Newcomers to Costa Rica have lots of questions about obtaining residency in Costa Rica. Which type of residency is right for me? How much does it cost? Do I need a lawyer? Where should I open a bank account? What is a cedula? This article covers the 5 common types of residency and answers many of the most commonly asked questions. Plus, expats talk about their experiences obtaining residency in Costa Rica.
"If you choose to be a resident, you will need to qualify under one of five different categories. As an approved resident, you will not be required to leave the country every 90 days. Five of the categories to qualify for residency is as follows: Family relationship to a Costa Rican, pensioner, small investor, investor, or company work visa," wrote one expat living in Playa Hermosa.
The 5 Residency Options for Expats in Costa Rica
Here's an overview of the 5 main residency programs that expats living in Costa Rica pursue:
Pensionado Visa Requirements
The Pensionado Residency Program, or Pensioner Visa, is Costa Rica's retirement visa for people moving to Costa Rica who are 55 years of age and over. You must show proof of US $1,000 income for life. "One way is to come in as a pensioner. This only requires showing a minimum of $1000 a month income for life, as well as of course dealing with a lot of paperwork and paying fees. Those who can't or prefer not to show the $1000 a month income for life can obtain residency as either rentistas or investors," wrote one expat.
Rentista Visa Requirements
The Rentista Residency Program, or Small Investor Visa, requires proof of $2,500 per month in income for a 2-year period (must be guaranteed by a bank) or a $60,000 deposit in an approved Costa Rican bank. One member said, "Please be aware that a second US $60,000 will be needed to be deposited, 2 years later for Rentista residency," cautioned one expat in a discussion about depositing the $60k for the Rentista Visa in the bank.
Inversionista Visa Requirements
The Inversionista Residency Program, or Investor Visa, requires a $200,000 USD investment in a business or property. "If you want to start a business in Costa Rica, the minimum investment is US $200,000. You will be required to remain in the country at least six months per year, and you cannot claim a spouse or dependants under 18. You are entitled to income from the project, and can own a company and receive dividends," wrote Lic Giovanna Barrantes in his article, What you need to know to become a resident of Costa Rica.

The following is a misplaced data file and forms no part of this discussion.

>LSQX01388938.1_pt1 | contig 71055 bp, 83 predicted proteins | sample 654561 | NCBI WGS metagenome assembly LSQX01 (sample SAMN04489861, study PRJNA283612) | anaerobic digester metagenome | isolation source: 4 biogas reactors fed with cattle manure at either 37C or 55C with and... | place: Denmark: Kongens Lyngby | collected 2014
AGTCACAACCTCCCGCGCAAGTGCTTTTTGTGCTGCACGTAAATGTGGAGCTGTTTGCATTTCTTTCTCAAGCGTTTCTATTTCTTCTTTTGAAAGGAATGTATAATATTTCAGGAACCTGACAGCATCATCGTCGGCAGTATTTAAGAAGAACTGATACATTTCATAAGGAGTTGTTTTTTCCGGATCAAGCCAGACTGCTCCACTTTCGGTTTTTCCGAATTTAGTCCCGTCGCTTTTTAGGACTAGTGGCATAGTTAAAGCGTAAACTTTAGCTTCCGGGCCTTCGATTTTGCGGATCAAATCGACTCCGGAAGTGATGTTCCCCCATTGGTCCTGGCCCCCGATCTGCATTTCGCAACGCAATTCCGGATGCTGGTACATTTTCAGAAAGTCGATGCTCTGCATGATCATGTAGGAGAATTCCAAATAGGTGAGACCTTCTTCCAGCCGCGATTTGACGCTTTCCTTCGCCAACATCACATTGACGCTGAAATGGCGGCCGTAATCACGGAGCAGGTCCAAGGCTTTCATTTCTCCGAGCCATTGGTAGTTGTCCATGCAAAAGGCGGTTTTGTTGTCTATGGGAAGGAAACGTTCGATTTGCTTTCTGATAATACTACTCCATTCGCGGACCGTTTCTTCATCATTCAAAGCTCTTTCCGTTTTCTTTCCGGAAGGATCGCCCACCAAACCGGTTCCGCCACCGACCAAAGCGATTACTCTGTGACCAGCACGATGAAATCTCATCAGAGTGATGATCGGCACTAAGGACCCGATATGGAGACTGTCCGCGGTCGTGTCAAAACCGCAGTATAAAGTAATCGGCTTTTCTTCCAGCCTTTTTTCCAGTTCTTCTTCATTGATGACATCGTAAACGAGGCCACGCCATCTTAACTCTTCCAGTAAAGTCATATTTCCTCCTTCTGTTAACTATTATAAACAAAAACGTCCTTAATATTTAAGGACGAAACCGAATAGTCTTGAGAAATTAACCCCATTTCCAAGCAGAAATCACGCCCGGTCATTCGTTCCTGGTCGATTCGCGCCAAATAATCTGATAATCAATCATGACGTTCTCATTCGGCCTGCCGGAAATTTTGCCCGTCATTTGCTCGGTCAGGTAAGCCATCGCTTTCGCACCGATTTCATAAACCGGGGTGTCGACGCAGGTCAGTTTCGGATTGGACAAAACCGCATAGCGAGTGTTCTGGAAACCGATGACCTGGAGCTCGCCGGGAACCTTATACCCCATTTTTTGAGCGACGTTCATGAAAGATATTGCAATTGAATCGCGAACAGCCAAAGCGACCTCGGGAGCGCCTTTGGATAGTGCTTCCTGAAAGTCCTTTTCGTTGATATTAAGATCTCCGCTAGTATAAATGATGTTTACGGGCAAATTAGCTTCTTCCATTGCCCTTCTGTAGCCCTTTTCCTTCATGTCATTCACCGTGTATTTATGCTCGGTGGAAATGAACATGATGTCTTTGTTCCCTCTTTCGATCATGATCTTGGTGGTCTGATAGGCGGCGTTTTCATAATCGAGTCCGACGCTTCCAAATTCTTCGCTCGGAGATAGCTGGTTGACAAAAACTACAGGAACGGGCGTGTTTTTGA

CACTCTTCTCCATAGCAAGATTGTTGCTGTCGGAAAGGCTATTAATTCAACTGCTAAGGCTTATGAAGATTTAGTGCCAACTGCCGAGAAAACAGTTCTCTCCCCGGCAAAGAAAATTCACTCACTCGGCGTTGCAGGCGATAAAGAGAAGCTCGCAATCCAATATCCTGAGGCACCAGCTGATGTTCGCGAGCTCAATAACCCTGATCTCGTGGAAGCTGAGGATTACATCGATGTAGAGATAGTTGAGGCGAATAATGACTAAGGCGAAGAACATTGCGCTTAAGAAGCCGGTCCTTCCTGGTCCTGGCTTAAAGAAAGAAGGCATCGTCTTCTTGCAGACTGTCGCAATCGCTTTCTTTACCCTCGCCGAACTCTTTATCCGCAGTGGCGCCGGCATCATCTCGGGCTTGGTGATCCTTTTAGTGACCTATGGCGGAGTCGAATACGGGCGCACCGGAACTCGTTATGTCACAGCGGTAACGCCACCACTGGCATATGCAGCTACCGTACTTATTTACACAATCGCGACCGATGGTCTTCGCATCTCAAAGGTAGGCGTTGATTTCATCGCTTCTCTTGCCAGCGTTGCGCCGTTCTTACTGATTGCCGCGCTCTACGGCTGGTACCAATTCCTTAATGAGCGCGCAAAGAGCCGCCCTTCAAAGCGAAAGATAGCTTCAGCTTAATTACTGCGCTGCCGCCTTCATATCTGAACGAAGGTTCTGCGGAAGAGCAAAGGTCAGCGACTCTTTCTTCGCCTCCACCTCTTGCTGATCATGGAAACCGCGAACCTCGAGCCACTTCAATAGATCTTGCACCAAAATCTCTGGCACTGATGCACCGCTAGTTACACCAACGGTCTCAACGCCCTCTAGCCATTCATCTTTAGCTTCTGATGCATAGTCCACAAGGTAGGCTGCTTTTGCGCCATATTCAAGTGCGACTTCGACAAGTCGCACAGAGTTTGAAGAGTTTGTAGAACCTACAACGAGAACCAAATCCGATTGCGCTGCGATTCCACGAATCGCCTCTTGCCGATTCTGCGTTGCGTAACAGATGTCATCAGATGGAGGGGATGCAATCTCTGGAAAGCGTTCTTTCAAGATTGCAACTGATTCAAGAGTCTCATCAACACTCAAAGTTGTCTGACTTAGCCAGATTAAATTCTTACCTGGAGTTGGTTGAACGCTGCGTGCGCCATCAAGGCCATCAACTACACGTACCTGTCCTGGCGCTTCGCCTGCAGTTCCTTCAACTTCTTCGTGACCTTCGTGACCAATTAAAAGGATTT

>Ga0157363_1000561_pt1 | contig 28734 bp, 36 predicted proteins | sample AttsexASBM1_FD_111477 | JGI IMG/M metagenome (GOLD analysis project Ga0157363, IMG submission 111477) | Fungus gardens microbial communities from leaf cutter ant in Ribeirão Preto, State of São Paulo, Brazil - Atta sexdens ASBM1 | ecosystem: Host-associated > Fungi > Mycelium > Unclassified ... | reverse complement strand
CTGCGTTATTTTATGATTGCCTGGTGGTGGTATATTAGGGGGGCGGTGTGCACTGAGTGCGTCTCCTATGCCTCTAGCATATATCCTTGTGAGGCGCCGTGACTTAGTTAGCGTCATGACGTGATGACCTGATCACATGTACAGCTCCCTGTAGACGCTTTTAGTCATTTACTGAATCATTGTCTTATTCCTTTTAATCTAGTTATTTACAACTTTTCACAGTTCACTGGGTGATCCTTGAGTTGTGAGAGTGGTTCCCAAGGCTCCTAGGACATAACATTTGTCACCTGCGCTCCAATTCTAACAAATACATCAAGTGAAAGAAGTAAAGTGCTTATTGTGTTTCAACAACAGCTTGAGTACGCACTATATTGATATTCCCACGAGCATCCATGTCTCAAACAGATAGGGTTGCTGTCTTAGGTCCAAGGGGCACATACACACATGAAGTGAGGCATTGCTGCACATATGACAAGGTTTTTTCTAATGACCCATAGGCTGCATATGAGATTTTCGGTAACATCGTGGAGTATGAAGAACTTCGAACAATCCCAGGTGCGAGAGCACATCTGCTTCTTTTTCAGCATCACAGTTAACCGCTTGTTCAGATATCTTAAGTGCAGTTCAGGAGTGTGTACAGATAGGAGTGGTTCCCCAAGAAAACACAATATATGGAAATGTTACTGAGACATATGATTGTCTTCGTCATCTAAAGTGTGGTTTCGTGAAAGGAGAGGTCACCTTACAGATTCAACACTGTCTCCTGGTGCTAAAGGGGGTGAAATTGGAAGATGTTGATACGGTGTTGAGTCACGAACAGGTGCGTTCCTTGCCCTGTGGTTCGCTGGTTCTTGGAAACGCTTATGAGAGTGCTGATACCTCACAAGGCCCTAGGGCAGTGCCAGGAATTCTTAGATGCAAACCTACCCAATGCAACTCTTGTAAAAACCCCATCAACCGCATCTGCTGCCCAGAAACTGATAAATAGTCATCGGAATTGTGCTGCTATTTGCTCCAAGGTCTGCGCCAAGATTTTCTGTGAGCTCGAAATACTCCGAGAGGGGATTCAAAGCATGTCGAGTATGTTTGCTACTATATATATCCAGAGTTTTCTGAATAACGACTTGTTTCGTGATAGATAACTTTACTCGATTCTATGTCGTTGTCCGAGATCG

"Inversionista status is the most difficult to achieve. You would have to present plans and documentation of how many workers etc you intend to employ. Plus, you have to have the property already in your possession, when you apply and there is no guarantee that it will be accepted by immigration. This is what happened to us, so then had to reapply for Rentista status. Also those with Inversionista status tend to pay the highest premium for the mandatory CAJA coverage. And if the principal applicant is under 55 you could find yourself paying over $450 monthly," wrote one expat.
Representante Visa Requirements
The Representante Residency Program, or Representative or Company Visa, is offered to company directors. "If you are a representative of a company (a Representante), the applicant must be a company director, and employ a minimum number of local workers as established by the labor law, with financial statements certified by a public accountant. The representative must remain in Costa Rica at least six months per year, cannot claim a spouse or dependants under 18, but can earn an income from the company, and can own a company and receive income," wrote Lic Giovanna Barrantes.
Permanent Residency Requirements
Permanent Residency is available to someone with a first-degree relative (via marriage or family).
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Do I need to hire an attorney to apply for residency?
The answer to this question depends upon whom you talk with and their experience obtaining residency. Some expats are able to do the paperwork themselves and navigate the process. Others fully appreciate having the advice, language skills and assistance of an attorney. Others try it themselves and end up hiring an attorney. Here are a few expat responses to this question:
"It is absolutely worth paying a representative to act on your behalf," responded one expat.
"I've just gone through the process on my own behalf because my lawyer wanted to charge too much and he kept making mistakes. I did everything myself for a lot less money. The big expenditure is paying the initial fee which if you're applying outside of Costa Rica is only about $50 but if you're applying inside Costa Rica it's $200, I think is what I paid. It's time consuming either way. There's no fast way. But it's just a question of submitting some documents i.e. birth certificate properly certified, background check properly certified (apostille), proof that your income is at $1000/month, etc. You'll have to resign yourself to making a few trips to the immigration offices and wait in line for an hour or two. There are seats to sit in and since you are 65 or over you have a legal right to go to the head of the line without waiting. It's exactly what your lawyer would have to do but you'd have to pay him at least $1000. If you do it yourself it's a lot cheaper. If you don't speak Spanish you'd probably need a translator to go with you however. Just paying a Tico 10,000colones ($20) would be a reasonable rate. Or you could pay someone $40 and just have them do it for you for the day. You don't need a lawyer," said another.
"I got my residency without a lawyer and had no problem. Spanish language skills would definitely help you understand and work through the bureaucracy. The CR Migracion website has instructions to get you started. Be patient and good luck," added another.